Orrstown Financial Services said Tuesday that shareholders voted in support of management's compensation, though they also voted to eliminate supermajority voting.
Brad Everly, the Shippensburg, Pa., company's chief financial officer, said in an interview that 71.5% of voting shares in the closely watched vote backed pay packages under a say on pay vote.
Shareholders at several banking companies, including Citigroup (NYSE: C) and First Merit (FMER) have rejected pay. While Orrstown escaped the nonbinding vote, Glass Lewis has said that a say on pay approval of less than 75% is a cause for concern.
Institutional Shareholder Services had urged shareholder to reject the pay structure at the $1.4 billion-asset Orrstown. ISS expressed concern with the pay practices and shareholders' rights, even though the board cut the pay of Thomas Quinn, Orrstown's president and CEO, because of a lagging stock price. ISS said Quinn's compensation is still not properly aligned with the company's performance.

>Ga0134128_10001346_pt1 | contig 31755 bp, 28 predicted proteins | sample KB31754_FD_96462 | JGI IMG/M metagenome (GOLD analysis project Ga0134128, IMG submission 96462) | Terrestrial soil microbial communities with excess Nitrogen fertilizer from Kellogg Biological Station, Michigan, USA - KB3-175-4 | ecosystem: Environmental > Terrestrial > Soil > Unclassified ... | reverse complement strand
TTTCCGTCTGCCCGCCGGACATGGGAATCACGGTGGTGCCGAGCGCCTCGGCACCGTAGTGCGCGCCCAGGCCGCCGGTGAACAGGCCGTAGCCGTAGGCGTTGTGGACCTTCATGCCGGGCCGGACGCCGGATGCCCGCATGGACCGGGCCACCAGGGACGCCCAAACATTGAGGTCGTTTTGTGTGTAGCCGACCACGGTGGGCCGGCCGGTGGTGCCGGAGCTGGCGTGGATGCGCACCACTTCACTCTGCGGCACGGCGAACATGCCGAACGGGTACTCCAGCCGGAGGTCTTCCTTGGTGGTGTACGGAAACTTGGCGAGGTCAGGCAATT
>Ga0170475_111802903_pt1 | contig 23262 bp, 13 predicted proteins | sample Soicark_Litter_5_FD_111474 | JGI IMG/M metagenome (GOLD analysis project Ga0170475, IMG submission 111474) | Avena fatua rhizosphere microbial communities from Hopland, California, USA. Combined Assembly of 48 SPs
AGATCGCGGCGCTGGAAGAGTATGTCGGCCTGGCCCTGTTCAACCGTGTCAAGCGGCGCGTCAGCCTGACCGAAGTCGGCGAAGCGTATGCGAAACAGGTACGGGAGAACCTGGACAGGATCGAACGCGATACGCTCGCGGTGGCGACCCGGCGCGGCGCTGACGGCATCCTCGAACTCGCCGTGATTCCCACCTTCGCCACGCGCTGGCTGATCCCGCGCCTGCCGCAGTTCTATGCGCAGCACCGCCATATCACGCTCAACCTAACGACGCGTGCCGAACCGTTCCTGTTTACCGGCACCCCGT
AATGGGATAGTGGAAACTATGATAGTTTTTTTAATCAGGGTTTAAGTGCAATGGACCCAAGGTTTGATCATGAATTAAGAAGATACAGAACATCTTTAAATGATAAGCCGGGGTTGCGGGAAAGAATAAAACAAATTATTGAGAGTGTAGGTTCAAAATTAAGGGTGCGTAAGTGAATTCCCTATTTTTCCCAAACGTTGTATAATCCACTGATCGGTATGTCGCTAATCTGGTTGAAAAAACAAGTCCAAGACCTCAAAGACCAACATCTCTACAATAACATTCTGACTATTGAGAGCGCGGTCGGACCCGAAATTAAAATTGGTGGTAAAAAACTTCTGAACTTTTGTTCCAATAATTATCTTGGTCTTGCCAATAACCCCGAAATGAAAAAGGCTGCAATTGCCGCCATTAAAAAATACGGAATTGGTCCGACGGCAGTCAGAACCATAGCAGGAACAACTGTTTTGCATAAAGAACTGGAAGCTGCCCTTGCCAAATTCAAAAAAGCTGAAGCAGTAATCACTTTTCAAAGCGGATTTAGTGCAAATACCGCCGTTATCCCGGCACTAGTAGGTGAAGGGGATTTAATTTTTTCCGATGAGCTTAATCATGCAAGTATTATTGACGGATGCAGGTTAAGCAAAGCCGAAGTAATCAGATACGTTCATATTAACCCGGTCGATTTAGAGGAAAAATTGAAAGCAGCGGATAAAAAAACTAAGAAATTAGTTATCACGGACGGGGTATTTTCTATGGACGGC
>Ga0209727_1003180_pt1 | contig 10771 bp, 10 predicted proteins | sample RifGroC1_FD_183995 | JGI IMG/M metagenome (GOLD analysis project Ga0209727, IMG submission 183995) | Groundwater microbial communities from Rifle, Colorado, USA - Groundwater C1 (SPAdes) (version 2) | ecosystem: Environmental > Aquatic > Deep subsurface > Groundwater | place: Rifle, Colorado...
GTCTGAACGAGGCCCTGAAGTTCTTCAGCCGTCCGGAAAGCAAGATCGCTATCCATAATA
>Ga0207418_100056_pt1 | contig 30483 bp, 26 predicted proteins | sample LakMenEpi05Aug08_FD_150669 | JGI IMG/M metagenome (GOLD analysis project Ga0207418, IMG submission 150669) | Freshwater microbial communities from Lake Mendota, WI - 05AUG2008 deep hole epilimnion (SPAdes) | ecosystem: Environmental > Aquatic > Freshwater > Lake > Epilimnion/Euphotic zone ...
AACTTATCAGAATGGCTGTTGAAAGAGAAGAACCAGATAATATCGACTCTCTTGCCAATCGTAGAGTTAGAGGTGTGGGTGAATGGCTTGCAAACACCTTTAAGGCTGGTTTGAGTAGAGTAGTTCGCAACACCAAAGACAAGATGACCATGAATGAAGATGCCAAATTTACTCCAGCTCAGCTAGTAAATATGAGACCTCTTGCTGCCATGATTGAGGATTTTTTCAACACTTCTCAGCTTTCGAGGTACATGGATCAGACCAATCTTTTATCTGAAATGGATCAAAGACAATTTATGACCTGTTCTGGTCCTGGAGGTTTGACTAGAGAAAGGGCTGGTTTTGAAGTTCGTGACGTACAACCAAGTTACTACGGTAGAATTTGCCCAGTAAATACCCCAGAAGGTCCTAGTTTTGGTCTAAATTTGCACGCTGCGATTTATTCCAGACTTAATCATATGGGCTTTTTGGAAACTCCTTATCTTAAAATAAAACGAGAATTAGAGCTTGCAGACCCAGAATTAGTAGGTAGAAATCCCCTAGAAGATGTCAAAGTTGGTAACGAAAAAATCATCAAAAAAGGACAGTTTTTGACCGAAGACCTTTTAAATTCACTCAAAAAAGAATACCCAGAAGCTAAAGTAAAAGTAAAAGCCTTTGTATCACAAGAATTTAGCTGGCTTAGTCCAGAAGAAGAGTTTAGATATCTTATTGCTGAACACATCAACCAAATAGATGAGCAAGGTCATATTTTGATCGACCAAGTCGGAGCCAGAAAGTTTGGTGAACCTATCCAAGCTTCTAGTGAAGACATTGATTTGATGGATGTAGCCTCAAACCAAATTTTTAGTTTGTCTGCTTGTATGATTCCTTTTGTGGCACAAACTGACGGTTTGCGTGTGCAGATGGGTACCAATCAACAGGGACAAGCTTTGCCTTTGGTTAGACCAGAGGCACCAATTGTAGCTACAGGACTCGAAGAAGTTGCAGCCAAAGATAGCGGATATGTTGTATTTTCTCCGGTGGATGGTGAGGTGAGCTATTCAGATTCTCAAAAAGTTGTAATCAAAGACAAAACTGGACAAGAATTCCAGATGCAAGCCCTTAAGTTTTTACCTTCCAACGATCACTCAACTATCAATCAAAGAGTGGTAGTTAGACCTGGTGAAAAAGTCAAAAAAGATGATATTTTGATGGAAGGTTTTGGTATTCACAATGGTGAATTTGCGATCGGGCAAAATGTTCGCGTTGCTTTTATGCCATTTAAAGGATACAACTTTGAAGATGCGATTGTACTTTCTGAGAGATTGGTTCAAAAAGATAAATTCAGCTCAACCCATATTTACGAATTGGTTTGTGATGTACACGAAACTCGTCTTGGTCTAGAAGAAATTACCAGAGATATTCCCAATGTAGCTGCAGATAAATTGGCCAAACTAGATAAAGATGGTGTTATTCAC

ISS also wants Orrstown to require Quinn to hold more company stock. "Quinn currently holds just over $50,000 worth of company stock, and another 6,000 deeply underwater options," ISS wrote in an April 11 report.
Separately, Everly said that 52.4% of voting shares broke with the board and approved a proposal from Gerald Armstrong to require a simple majority for backing proposals that require shareholder approval. In a number of cases, the company has required a supermajority of 75% to approve changes to the bylaws.
"The issue goes back to our board to decide what they want to do with" the shareholder proposal, Everly said. "The expectation is that they would simply replace the verbiage [in the bylaws] with a simple majority."